March 19th 2014
– Card fraud rises in 2013, but still represents only 7.4p for every £100 spent.
– Consumers and online businesses urged to install security software to protect themselves from ‘malware’ viruses.
– Deception crimes – including ‘vishing’ – continue to be a threat.
– Cheque fraud and telephone banking fraud fall by 22% and 8% respectively, with modest 3% rise in online banking fraud.
New figures released by Financial Fraud Action UK (FFA UK) show that levels of card and online banking fraud rose during 2013.
Improved fraud detection and prevention systems used by banks and established internet retailers continue to have a positive impact, but intelligence suggests that criminals are now targeting individual consumers and small businesses – driving the recent reported losses. While consumers are warned to be vigilant, they continue to enjoy strong legal protections against bearing any personal losses – meaning online shopping remains relatively safe and secure.
Fraud losses on UK cards totalled £450.4 million in 2013, a 16% rise on the total in 2012 of £388.3 million. This figure is still down 26% since fraud was at its peak in 2008. At the same time, total spending on all debit and credit cards reached £532 billion in 2013, a rise of 6.1% on 2012, with 10.9 billion transactions made in the year. Overall, card fraud losses as a proportion of the value of purchases on our cards has increased only slightly – from 7.1p for every £100 spent in 2012 to 7.4p in 2013 (in 2008 it was 12.4p for every £100). The total number of all transactions rose by over half a billion between 2012 and 2013. Losses on remote card purchases (those made online, over the telephone or by mail order) increased by 22% to £301.1 million in 2013, from £246.0 million in 2012.
The UK is Europe’s leading online shopping economy, with spending by British consumers online growing by 16% in 2013 to reach £91 billion. Card payments are the main driver of this growth as they provide the most effective way to pay online. Debit and credit cards also offer consumers protection against fraud. Online fraud against UK retailers totalled an estimated £105.5 million in 2013, a rise of 4% on the previous year. However, there has been a substantial increase in fraud against online retailers based overseas, rising 48% to an estimated £57.8 million. Enhanced card security features, such as Chip & PIN, as well as advanced real-time fraud screening techniques employed by banks and established internet retailers, have forced criminals to change tactics. As well as tricking customers into handing over personal and financial details (including cards and PINs), for example over the telephone while posing as officers from the bank or the police, fraudsters are also increasingly using digital attacks, such as malware and data hacks, to compromise card details. It is believed criminals are using these stolen details to commit fraud by targeting those online retailers which have not yet adopted security measures put in place by more established firms.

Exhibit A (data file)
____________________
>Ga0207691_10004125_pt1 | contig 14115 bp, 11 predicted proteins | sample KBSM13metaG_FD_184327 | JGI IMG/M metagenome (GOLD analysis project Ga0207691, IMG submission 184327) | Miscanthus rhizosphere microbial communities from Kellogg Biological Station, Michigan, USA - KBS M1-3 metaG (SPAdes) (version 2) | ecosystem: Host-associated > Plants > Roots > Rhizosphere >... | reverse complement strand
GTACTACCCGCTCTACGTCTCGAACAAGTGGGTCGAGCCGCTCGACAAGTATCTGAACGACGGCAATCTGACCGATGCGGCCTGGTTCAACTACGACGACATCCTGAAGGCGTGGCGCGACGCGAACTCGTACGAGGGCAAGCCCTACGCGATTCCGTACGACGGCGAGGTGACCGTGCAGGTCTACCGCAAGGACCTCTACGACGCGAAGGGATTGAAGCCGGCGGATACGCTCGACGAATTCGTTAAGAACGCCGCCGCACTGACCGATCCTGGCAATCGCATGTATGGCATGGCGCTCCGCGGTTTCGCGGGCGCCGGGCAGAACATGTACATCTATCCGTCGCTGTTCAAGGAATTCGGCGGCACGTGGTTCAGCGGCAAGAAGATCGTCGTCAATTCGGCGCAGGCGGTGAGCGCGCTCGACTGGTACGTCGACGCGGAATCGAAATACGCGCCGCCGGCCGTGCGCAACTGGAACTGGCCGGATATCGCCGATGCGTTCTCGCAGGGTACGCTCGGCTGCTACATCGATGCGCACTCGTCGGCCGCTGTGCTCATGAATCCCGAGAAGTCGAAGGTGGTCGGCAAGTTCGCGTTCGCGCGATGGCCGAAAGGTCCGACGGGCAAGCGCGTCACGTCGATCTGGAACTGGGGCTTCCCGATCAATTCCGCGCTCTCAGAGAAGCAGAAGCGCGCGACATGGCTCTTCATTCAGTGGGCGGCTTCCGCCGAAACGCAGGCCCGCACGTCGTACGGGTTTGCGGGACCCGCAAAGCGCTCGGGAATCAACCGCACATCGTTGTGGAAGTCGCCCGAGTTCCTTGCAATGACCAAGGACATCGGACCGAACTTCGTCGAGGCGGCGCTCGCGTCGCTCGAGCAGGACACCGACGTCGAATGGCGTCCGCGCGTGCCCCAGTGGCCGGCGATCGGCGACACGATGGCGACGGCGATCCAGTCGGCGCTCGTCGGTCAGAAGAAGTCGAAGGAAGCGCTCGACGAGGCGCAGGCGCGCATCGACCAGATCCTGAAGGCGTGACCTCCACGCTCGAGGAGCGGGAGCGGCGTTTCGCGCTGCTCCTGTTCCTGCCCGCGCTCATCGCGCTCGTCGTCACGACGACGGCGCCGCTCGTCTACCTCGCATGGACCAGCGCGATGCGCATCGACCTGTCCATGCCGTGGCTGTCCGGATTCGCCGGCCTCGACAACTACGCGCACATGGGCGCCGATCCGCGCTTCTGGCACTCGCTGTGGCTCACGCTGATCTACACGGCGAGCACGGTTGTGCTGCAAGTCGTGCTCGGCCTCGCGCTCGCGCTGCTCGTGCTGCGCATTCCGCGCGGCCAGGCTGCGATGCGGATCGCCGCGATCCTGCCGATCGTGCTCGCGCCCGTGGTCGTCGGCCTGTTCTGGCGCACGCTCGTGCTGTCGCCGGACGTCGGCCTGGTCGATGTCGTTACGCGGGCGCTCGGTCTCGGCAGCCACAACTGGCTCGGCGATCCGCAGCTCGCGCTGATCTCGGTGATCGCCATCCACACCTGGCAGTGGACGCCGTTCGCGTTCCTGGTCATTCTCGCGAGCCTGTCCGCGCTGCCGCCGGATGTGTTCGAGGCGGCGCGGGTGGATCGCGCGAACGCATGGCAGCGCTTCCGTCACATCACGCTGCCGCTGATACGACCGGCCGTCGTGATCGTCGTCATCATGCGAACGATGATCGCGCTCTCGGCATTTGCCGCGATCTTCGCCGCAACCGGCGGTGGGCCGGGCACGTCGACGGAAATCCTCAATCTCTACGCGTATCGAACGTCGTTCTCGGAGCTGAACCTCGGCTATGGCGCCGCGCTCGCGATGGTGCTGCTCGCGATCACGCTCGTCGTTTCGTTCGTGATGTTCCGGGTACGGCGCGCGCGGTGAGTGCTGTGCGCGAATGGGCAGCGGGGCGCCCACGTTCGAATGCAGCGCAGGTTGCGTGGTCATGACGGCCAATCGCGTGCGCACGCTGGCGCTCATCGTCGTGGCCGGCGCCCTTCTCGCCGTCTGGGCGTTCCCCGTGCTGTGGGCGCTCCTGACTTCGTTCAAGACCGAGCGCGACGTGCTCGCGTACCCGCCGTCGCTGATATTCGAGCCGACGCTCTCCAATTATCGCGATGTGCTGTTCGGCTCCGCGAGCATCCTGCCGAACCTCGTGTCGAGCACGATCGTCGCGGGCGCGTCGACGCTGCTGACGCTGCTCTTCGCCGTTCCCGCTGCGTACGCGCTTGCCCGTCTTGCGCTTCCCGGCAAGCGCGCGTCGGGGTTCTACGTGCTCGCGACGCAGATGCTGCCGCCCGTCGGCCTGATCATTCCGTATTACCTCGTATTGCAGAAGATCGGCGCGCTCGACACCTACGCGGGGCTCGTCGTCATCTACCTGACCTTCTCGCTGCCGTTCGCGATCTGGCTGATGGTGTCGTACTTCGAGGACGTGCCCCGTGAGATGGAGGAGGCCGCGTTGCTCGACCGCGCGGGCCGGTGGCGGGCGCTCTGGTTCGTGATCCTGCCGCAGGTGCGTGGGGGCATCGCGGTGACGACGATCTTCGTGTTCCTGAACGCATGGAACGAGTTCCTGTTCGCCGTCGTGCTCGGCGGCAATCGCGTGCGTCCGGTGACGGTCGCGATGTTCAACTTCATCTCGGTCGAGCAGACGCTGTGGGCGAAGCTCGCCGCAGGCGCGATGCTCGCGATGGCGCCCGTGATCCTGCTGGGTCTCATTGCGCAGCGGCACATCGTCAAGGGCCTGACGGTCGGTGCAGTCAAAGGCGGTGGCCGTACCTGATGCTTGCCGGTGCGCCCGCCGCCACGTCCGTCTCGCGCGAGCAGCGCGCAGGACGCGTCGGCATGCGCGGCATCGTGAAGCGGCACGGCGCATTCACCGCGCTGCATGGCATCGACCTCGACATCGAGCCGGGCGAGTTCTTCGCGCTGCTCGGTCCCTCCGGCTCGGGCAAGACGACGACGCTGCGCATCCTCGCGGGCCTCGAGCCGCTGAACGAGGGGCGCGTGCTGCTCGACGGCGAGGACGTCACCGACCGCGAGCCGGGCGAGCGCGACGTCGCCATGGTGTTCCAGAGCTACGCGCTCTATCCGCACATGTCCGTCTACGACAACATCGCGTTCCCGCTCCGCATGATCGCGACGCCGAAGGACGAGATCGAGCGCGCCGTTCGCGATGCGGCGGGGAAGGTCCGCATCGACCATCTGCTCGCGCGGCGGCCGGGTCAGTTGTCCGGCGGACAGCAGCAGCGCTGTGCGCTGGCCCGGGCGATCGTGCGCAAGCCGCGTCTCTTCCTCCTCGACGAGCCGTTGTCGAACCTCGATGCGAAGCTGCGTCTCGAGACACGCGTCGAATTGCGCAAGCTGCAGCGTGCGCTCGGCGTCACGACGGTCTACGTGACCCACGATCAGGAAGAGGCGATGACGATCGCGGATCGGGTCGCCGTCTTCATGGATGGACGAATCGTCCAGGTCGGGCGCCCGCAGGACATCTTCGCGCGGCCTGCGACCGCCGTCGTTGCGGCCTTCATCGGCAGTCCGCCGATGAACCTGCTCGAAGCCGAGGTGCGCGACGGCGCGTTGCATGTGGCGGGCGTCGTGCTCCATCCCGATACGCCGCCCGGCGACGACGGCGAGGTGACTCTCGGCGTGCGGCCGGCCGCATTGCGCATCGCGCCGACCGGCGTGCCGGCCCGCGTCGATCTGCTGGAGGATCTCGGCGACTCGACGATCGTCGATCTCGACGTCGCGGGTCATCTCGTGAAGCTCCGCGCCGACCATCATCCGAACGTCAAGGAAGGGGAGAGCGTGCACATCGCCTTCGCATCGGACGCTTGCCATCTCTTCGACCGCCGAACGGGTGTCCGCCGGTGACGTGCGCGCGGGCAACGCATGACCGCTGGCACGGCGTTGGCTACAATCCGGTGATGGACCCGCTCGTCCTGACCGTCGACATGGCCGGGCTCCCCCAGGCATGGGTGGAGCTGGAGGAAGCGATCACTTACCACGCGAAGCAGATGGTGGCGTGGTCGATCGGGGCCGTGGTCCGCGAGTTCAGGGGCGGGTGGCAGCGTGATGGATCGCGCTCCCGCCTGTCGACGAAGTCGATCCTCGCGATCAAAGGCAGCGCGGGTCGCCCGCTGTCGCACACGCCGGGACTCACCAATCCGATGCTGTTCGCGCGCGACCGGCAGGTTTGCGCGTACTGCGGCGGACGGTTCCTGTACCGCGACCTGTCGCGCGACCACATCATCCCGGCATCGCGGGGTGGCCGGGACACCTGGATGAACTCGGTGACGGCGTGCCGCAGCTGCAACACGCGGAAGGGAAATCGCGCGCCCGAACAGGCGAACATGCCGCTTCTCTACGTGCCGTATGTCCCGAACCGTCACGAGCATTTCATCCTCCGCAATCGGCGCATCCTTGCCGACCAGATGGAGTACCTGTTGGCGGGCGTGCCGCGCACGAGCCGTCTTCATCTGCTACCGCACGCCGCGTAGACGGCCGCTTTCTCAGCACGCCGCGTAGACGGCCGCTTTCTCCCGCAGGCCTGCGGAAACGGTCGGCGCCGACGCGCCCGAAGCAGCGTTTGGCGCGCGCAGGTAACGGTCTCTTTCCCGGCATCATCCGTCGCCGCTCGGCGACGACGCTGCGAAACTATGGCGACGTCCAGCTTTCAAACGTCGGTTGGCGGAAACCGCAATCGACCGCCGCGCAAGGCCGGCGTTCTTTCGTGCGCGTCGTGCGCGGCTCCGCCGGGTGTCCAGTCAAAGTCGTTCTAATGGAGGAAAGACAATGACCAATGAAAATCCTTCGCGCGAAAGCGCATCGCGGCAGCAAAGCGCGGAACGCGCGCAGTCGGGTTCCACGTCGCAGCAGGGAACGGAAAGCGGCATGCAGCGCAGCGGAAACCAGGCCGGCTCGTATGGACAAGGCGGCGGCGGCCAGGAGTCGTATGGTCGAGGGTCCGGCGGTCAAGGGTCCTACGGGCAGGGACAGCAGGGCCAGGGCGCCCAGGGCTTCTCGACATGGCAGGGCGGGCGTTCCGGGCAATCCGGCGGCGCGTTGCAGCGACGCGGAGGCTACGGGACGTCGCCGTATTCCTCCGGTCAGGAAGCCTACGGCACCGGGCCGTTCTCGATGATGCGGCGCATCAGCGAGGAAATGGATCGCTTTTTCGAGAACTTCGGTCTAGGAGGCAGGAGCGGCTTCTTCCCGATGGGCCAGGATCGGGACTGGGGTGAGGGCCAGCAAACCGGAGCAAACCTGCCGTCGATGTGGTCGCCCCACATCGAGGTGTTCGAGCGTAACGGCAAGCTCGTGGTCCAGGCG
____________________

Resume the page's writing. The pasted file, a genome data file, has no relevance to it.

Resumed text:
In order to help tackle this trend, experts and the police are urging consumers and online businesses to install security software, often freely available from a customer’s own bank. To prevent stolen card details being used to make purchases online, retailers are being advised to take steps to improve their security, including use of the online protection (including American Express’ ‘Safe Key’, ‘Verified by Visa’ and MasterCard’s ‘SecureCode’) and by following the prevention tips listed below.
The card fraud figures are also a reminder to consumers to be vigilant against scams. Losses due to fraud on lost or stolen cards increased by 7% to £58.9 million from £55.2 million in 2012, with distraction thefts in shops and bars and shoulder surfing at ATMs highlighted.
Meanwhile, ‘vishing’ over the telephone, with fraudsters tricking consumers into parting with personal or financial information, has been identified as a driver for the 14% rise in card ID theft to £36.7m from £32.2m. In response, the industry is highlighting to consumers the ‘golden rule’ that the bank and the police will NEVER phone or email customers asking for their PIN or full online banking codes, or visit their home to collect a bank card.
Online banking fraud has increased by 3% to £40.9 million from £39.6 million in 2012. Intelligence shows this increase has also been driven by the rise in ‘vishing’ and malware. Fraudsters are increasingly targeting business customers rather than personal accounts due to the prospect of a potentially higher return.